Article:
The choice of BCBS Standard premium by Congress as basis is due to many similarities between this plan and TRICARE . However, as data indicates that there is a problem with using the BCBS, the DoD should start employing actual costs obtained from its few years of experience providing services through the Reservist Select as basis in adjusting premiums to ensure that it will not exceed actual costs. This will eliminate unnecessary high premium costs and greatly benefiting reservists.

 

 

 

 

 

 

 

 

 

 

TRICARE Organizational Structure

 

 

 

 

 

List of References

Almond, N., Kahwati, L., Kinsinger, L., and Porterfield, D. (2008). The prevalence of   overweight and obesity among U.S. military veterans. Military Medicine 173(6): pp.           544-549. Retrieved November 1, 2008 from IngentaConnect.

Hyland, T. (2006, August 2). Access to TRICARE Helps Families at a Time of Great Need.      Expansion Management, 21, 24-28. Retrieved November 1, 2008, from Business                  Source Complete database.

Manon, R., Mihara, T., Hill, M., & Fristoe, K. (2005, November). The potential of risk    adjustment for the Military Health System TRICARE program. Military Medicine,       170(11), 964-971. Retrieved November 1, 2008, from CINAHL Plus with Full Text            database.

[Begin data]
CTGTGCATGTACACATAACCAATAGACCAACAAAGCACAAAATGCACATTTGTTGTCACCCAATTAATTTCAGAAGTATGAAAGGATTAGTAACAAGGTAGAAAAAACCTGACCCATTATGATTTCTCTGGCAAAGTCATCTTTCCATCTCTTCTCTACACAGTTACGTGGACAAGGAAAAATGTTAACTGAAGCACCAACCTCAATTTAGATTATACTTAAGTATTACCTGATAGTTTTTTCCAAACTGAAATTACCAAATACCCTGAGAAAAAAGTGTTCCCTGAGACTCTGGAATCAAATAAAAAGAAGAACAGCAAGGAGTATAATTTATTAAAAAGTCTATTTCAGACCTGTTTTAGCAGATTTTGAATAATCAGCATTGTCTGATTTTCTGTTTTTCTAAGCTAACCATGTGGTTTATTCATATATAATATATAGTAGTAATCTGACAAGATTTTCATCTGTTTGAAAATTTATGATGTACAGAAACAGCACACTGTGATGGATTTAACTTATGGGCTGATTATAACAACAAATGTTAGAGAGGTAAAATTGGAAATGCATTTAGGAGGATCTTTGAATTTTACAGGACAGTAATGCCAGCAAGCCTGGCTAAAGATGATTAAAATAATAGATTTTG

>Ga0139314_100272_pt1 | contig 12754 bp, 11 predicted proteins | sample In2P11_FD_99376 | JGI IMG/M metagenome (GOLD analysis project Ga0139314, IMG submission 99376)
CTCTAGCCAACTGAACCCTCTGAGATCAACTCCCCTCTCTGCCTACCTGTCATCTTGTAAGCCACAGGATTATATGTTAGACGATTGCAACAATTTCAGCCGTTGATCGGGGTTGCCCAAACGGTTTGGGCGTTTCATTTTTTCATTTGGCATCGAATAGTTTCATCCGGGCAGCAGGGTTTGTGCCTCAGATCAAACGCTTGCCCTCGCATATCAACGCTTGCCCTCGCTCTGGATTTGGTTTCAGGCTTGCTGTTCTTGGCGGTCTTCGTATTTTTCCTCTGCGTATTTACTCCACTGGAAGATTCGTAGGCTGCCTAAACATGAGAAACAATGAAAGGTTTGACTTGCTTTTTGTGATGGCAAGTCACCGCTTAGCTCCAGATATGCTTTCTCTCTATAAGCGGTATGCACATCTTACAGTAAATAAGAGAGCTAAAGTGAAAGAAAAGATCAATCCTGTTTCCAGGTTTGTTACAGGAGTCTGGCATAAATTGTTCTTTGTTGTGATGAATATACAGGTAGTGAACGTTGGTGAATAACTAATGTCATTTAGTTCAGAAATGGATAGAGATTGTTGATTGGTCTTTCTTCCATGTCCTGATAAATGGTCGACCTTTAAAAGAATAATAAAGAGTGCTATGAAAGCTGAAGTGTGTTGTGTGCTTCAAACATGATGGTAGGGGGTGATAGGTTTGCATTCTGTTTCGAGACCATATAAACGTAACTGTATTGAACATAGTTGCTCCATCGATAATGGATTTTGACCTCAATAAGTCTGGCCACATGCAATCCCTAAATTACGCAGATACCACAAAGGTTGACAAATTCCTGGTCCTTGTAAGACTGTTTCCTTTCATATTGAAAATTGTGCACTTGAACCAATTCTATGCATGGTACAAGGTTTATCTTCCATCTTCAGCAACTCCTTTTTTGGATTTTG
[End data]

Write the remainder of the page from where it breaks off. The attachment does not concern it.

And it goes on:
Medical Business Systems (2008). Glossary: TRICARE. Retrieved November 1, 2008, from

http://www.mbsys.us/education/glossary.

Military.com (2008). Your Tricare Benefits Explained. Retrieved November 1, 2008 from             http://www.military.com/benefits/tricare/understanding-your-tricare-benefits.

Rand.org (2002). Research Brief: Reorganizing the Military Health System – Should There        be a Joint Command?. Retrieved November 1, 2008 from       http://www.rand.org/pubs/research_briefs/RB7551/index1.html.

Segal, D.R. and Segal, M.W. (2004). America’s Military Population. Population Reference        Bureau, Inc. Retrieved November 1, 2008 from http://findarticles.com.

Tricare.mil (2008). TRICARE: The Basics. Retrieved November 1, 2008 from             http://www.tricare.mil/Factsheets/viewfactsheet.cfm?id=127.

U.S. GAO – Government Accountability Office (2007, December 26). Military Health   Care: Cost Data Indicate That TRICARE Reserve Select Premiums Exceeded the    Costs of Providing Program Benefits. GAO             Reports. Retrieved November 1,       2008, from Business Source Complete database.